Rising from the Ashes – Planning Implications of Rebuilding Heritage Assets
As flames engulfed Notre Dame Cathedral in Paris in April, observers in Scotland recalled the devastation wreaked by fire on the Glasgow School of Art in 2014 and 2018. Sadly, other historic buildings are not immune from similar harm. There are currently 2,310 entries on Historic Environment Scotland (“HES”)’s Buildings at Risk Register, which monitors listed buildings and buildings in conservation areas that are vacant and in disrepair. Following the recent launch of the Scottish Heritage Crime Group and HES’s new Historic Environment Policy for Scotland having taken effect on 1 May 2019, we review what planning law considerations apply to the preservation of heritage assets, specifically listed buildings.
Role of the Landowner
Heritage protections exist for listed buildings, unlisted buildings in conservation areas and scheduled monuments. The most common of these is the listed building. Works affecting a listed building’s character as a building of special architectural or historic interest must be carried out under a Listed Building Consent (“LBC”) from the planning authority. LBC is required for total or partial demolition, alterations and extensions, including both internal and external works. LBCs may specify the required materials and standard of work, to ensure a high quality of restoration.
Even minor, reversible and temporary alterations which do not require standard planning permission will require LBC if they affect the character of the building. Contrary to popular belief, “like-for-like” repairs may also require LBC. Each proposal will be assessed by the planning authority on its own merits. Where there is extensive damage, approval to demolish a listed building will only be granted where there is no viable alternative. If demolition is approved, the owner must notify HES three months in advance of works so it can record important features before they are removed or destroyed.
Emergency work can be done to a listed building without LBC, provided:
- works to the building were urgently necessary in the interests of safety or health, or for the preservation of the building;
- it was not practicable to secure safety or health or, as the case may be, the preservation of the building by works of repair or works for affording temporary support or shelter; and
- the works carried out were limited to the minimum measures immediately necessary.
Wherever possible, owners should seek advice from the planning authority before doing listed building works and provide details of the works required.
Planning Authority Powers
There is no direct legal obligation on owners to repair heritage assets but a planning authority can use its statutory powers to force preservation works. This would be through enforcement notices requiring repairs, a court order to prevent unauthorised works or, in extremis, compulsory purchase to take control of the asset. It can also enforce breaches of conditions attached to any existing LBC or against works done without the necessary LBC.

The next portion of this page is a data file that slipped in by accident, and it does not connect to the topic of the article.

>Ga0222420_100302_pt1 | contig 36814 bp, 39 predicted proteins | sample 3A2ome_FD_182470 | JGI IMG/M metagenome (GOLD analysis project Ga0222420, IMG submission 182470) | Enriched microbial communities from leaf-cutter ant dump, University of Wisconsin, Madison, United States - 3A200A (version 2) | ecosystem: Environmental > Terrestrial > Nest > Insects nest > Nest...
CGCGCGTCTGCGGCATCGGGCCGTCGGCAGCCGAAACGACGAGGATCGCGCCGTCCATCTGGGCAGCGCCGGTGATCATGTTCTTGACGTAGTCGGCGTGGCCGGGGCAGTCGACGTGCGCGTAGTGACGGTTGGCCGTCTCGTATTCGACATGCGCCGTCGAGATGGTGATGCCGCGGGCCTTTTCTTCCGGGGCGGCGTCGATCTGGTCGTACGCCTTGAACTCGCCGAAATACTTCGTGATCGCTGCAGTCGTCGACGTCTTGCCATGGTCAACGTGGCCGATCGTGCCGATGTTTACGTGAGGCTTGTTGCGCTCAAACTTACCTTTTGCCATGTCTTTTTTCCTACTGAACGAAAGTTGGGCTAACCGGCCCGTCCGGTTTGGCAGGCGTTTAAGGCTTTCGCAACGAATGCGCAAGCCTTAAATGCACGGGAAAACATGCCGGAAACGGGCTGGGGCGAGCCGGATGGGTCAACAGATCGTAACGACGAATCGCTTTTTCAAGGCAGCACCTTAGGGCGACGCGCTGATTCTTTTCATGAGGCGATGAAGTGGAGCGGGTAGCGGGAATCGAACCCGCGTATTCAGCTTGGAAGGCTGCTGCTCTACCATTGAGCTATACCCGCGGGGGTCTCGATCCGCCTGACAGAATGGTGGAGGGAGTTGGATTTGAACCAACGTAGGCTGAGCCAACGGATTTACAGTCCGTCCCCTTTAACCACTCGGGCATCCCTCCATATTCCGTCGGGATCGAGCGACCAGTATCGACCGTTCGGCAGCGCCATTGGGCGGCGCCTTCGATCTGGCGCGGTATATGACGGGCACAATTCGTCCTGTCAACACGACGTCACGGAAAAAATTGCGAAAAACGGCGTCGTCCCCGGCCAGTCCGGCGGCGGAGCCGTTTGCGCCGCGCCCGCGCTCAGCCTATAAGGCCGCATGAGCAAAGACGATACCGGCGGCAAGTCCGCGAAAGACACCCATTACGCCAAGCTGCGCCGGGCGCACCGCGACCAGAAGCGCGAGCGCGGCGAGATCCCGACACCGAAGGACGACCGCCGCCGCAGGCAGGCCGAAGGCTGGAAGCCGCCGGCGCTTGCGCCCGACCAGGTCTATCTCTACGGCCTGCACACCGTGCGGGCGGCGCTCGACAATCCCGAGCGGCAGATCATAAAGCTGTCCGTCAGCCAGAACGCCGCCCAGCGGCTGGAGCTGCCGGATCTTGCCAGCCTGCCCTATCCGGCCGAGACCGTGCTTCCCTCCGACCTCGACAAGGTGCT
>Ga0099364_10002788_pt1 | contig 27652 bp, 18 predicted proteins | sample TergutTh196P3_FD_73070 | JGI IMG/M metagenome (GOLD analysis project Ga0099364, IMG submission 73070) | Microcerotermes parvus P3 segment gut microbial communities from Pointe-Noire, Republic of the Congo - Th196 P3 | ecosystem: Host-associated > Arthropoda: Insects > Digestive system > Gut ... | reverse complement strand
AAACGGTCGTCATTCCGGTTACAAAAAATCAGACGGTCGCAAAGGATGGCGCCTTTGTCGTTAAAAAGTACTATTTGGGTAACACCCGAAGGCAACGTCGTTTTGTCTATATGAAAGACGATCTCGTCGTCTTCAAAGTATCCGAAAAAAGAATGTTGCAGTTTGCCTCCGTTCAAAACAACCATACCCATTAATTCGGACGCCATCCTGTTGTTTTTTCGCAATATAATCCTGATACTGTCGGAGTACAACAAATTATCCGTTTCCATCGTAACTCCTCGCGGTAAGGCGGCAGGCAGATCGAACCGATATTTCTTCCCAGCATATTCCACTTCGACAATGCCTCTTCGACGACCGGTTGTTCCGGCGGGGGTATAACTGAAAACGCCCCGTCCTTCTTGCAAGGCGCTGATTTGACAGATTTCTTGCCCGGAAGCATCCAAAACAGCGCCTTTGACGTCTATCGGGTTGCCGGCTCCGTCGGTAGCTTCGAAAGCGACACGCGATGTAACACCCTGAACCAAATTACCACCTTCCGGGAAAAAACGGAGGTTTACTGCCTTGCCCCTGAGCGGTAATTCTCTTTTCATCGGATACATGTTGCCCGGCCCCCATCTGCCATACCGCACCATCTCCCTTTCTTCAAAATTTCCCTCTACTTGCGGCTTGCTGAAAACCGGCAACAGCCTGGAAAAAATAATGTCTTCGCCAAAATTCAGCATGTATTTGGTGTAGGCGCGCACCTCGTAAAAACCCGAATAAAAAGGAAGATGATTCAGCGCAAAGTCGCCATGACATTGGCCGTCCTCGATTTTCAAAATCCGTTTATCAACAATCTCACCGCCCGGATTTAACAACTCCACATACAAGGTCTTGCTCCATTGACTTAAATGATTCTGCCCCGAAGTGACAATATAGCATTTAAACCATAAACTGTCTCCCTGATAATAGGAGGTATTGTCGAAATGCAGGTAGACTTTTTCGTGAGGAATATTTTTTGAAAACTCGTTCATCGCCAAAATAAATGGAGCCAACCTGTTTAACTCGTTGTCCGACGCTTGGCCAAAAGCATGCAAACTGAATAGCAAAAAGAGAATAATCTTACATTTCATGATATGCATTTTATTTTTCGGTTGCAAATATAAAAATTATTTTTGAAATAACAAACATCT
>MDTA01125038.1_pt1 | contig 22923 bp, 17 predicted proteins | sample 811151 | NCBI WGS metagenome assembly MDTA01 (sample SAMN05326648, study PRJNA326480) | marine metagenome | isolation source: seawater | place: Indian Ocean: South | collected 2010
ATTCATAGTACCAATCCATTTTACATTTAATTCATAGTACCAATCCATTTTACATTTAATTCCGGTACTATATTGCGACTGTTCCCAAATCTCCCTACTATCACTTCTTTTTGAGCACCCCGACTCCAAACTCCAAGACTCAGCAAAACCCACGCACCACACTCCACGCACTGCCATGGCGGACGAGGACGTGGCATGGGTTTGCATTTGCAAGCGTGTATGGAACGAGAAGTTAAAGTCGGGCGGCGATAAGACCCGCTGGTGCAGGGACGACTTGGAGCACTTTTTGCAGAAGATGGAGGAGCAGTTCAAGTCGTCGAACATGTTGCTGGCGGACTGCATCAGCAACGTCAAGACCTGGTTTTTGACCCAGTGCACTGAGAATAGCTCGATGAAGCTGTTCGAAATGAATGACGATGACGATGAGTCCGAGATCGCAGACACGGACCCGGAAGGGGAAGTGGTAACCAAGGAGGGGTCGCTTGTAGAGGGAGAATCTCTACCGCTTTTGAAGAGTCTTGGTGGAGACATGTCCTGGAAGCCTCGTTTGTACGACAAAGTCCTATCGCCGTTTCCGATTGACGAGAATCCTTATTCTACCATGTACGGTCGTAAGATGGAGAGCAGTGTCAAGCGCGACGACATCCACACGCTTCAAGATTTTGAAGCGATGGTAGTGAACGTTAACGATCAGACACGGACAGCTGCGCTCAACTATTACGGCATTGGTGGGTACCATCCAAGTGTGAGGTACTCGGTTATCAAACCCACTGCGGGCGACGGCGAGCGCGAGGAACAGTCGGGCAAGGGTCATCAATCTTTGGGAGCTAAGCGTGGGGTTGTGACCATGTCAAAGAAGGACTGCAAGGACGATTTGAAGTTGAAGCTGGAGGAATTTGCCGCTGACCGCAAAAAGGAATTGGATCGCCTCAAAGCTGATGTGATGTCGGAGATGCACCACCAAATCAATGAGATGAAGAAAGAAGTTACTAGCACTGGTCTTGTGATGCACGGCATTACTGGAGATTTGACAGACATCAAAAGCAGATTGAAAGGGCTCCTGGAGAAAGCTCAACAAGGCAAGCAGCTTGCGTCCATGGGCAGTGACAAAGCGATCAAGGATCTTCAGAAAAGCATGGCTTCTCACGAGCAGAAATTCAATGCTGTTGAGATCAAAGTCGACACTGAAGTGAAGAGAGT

There is no time limit to serving an enforcement notice in relation to a breach of listed building control. Enforcement notices can be served at any time, including where works have been done in the past by a previous owner. Non-compliance with an enforcement notice served by the planning authority may result in prosecution or the authority may do the work itself and recoup costs from the owner. Enforcement action can also extend to unauthorised works in the curtilage or setting of a listed building, even if where no works are done to the listed building itself.
Carrying out work on a listed building without consent, or failing to comply with a condition of the consent, can also result in prosecution and can result in a prison sentence. The creation of the Scottish Heritage Crime Group suggests that prosecution will be considered more often by the Regulators.
In addition to LBC, the usual planning permission under the Town and Country Planning Act is required where works materially affect the external appearance of a listed building. Any breach of planning regulation could lead to enforcement, again, empowering the authority to enter the land, do works and seek costs from the owner. Planning enforcement (as distinct from listed building regime enforcement) must be taken within four years of unauthorised works or the breach effectively becomes immune from enforcement.
Commercial and Other Considerations
Given the on-going nature of the risks, purchasers should carry out planning due diligence when acquiring a listed building. We can assist with compliance reviews and negotiating contractual protections against potential enforcement claims. We can also advise on regularising breaches and enforcement appeals, as well as on more general issues affecting heritage assets. Should you find yourself involved in enforcement action, our litigation team has extensive experience dealing with Regulators and the criminal justice system. Please contact Jacqueline Cook (Head of Planning) or Laura Irvine (Head of Regulatory Law) for further information.